What parents want from tests

Education advocates who fight high stakes testing are often accused of being anti-test or anti-accountability. That is not the case. We understand that authentic assessments have value in our classrooms. Rather, we are against the way tests are currently being misused in our state.

Rather than using tests to measure and evaluate students, teachers and schools in the way they are currently being used, we are asking for the following:

  • Assessments should be locally created, with questions written by educators experienced in the subject matter and grade level being tested, preferably the classroom teacher.
  • Assessments should be formative, and used for the purpose of informing teachers about student progress and improving learning.
  • Assessments should NOT be used to measure or evaluate the performance of education personnel in any way.
  • Assessments should NOT be used to measure, evaluate or grade schools or districts in any way.
  • Any one assessment should NOT be the sole determinant in promotion, progression, student grades or placement decisions in any circumstance. The best people to make promotion decisions are the classroom teachers and parents familiar with the students’ abilities.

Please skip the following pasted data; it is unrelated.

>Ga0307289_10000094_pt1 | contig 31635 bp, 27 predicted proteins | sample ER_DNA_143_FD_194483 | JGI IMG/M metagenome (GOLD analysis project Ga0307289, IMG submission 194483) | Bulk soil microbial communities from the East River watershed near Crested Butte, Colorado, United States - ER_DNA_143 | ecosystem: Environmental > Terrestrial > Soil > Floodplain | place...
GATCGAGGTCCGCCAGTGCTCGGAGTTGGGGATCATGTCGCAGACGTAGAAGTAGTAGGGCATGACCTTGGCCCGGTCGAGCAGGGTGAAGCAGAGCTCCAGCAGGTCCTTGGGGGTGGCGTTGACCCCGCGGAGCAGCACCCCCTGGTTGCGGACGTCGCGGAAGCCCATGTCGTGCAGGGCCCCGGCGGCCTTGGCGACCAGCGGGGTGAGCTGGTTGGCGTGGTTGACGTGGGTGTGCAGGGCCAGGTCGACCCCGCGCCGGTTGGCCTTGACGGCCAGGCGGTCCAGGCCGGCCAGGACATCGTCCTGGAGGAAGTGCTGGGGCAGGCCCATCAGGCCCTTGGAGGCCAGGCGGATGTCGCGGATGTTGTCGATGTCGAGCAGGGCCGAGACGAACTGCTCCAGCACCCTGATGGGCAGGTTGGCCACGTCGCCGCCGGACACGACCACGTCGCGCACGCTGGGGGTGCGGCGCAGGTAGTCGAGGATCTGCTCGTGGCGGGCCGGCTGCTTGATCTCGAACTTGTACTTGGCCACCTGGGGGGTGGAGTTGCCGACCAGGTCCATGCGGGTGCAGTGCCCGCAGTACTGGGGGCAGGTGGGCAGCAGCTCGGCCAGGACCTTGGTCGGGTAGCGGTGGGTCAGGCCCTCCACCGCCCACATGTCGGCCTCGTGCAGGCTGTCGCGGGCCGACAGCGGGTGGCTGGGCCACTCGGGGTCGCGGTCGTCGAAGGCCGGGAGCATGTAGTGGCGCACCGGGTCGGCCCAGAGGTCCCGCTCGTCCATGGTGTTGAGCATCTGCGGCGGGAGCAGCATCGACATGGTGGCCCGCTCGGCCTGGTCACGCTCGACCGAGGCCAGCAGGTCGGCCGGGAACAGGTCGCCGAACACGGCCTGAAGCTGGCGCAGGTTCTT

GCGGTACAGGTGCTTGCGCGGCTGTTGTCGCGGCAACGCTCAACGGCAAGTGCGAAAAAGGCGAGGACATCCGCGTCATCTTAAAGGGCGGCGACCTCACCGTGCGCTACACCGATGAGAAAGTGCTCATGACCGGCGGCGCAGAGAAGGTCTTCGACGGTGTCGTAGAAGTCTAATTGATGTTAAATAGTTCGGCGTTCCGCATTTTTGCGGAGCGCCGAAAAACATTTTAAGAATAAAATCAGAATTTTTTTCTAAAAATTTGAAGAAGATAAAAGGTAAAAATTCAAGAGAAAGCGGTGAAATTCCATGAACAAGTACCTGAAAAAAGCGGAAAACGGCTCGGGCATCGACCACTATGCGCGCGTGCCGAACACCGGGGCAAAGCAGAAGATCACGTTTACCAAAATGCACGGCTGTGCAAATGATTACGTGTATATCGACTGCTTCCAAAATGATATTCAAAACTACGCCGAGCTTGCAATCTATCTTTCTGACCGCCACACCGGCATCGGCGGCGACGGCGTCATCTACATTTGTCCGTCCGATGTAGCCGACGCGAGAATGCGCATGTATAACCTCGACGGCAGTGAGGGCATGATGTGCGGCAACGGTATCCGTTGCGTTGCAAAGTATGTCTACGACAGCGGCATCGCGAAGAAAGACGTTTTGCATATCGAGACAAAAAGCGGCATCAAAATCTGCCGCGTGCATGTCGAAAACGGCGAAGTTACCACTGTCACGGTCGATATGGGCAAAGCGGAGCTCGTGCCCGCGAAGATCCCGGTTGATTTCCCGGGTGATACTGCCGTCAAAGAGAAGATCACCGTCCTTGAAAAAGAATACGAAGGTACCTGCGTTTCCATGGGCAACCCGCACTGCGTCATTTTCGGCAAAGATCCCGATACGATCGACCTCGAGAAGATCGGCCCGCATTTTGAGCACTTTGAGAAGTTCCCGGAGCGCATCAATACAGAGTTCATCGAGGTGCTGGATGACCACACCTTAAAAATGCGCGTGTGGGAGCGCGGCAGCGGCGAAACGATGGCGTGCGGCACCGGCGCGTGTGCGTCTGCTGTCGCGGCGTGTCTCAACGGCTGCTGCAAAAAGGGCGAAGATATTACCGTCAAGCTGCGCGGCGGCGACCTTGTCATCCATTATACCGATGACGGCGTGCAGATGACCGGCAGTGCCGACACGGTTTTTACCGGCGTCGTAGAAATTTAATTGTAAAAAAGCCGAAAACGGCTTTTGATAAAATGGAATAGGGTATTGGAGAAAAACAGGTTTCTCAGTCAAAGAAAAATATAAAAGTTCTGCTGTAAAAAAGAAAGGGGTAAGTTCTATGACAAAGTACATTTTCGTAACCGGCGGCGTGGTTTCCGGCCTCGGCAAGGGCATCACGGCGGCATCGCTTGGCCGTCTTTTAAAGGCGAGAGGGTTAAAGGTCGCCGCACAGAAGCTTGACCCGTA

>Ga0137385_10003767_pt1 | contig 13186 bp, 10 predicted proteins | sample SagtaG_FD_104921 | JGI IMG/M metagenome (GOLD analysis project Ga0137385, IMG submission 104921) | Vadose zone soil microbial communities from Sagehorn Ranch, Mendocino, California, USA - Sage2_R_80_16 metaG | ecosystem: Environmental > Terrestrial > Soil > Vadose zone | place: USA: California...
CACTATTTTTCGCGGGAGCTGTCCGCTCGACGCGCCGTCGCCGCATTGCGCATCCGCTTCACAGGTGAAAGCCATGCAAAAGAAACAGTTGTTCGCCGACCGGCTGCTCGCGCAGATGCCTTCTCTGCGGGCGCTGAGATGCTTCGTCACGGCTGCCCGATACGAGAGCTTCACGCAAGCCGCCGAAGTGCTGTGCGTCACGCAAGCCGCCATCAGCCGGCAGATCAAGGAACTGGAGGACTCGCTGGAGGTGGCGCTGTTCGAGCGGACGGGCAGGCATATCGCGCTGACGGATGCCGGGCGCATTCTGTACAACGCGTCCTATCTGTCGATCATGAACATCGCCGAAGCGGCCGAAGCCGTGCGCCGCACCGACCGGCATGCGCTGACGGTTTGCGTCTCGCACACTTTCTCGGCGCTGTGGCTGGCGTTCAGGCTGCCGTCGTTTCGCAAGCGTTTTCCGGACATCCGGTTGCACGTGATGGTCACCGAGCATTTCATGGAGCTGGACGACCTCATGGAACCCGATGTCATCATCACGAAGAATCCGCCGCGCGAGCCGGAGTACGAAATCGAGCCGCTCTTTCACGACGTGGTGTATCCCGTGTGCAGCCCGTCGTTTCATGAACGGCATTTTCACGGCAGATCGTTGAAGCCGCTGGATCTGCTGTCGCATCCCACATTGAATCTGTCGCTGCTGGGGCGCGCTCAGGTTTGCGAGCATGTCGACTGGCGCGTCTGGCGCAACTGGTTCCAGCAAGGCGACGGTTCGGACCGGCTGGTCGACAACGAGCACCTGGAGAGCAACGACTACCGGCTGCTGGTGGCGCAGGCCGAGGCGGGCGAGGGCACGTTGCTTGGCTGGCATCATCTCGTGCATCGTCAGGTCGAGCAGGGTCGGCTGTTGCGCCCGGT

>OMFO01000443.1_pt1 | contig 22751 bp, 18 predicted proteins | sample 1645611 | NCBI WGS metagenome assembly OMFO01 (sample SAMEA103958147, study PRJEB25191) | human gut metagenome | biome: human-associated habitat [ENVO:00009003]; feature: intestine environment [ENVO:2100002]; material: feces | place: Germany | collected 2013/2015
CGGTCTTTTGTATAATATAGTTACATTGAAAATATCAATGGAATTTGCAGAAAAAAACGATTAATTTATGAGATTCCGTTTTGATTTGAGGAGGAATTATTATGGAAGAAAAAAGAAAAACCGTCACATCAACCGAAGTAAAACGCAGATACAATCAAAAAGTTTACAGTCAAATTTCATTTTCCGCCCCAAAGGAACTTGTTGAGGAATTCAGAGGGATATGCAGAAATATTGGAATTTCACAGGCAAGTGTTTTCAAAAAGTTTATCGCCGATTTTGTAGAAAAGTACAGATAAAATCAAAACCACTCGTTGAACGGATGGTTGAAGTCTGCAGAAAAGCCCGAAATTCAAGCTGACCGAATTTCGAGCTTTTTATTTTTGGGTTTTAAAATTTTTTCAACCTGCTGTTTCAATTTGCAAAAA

• Student progress monitoring should only be used when necessary to guide an individual’s learning, and should be done through classroom-based observations and work-based portfolios created by teachers and other educators.
  • Questions on assessments should not be considered private or protected. Students and teachers should be able to speak freely and openly about test questions, and given the opportunity to critique and improve questions as needed.
  • Assessments (and the amount of time spent on assessments) should be cognitively, developmentally and age-appropriate, as determined by teachers and other child development experts.
  • Preparation for assessments should not take up classroom time, nor essential non-academic time periods such as recess or lunch.
  • Assessments should be made available to teachers far in advance of administration so that they can prepare students for success.
  • Alternative methods of accountability that focus on improving educational quality rather than improving test scores should be used. Examples include: adherence to class size requirements, regular access to extra-curricular activities including the arts, quality of individualized services including those for gifted and special education students, percentage of certified teachers and quality of certification programs, and other proven techniques.

 

Advertisements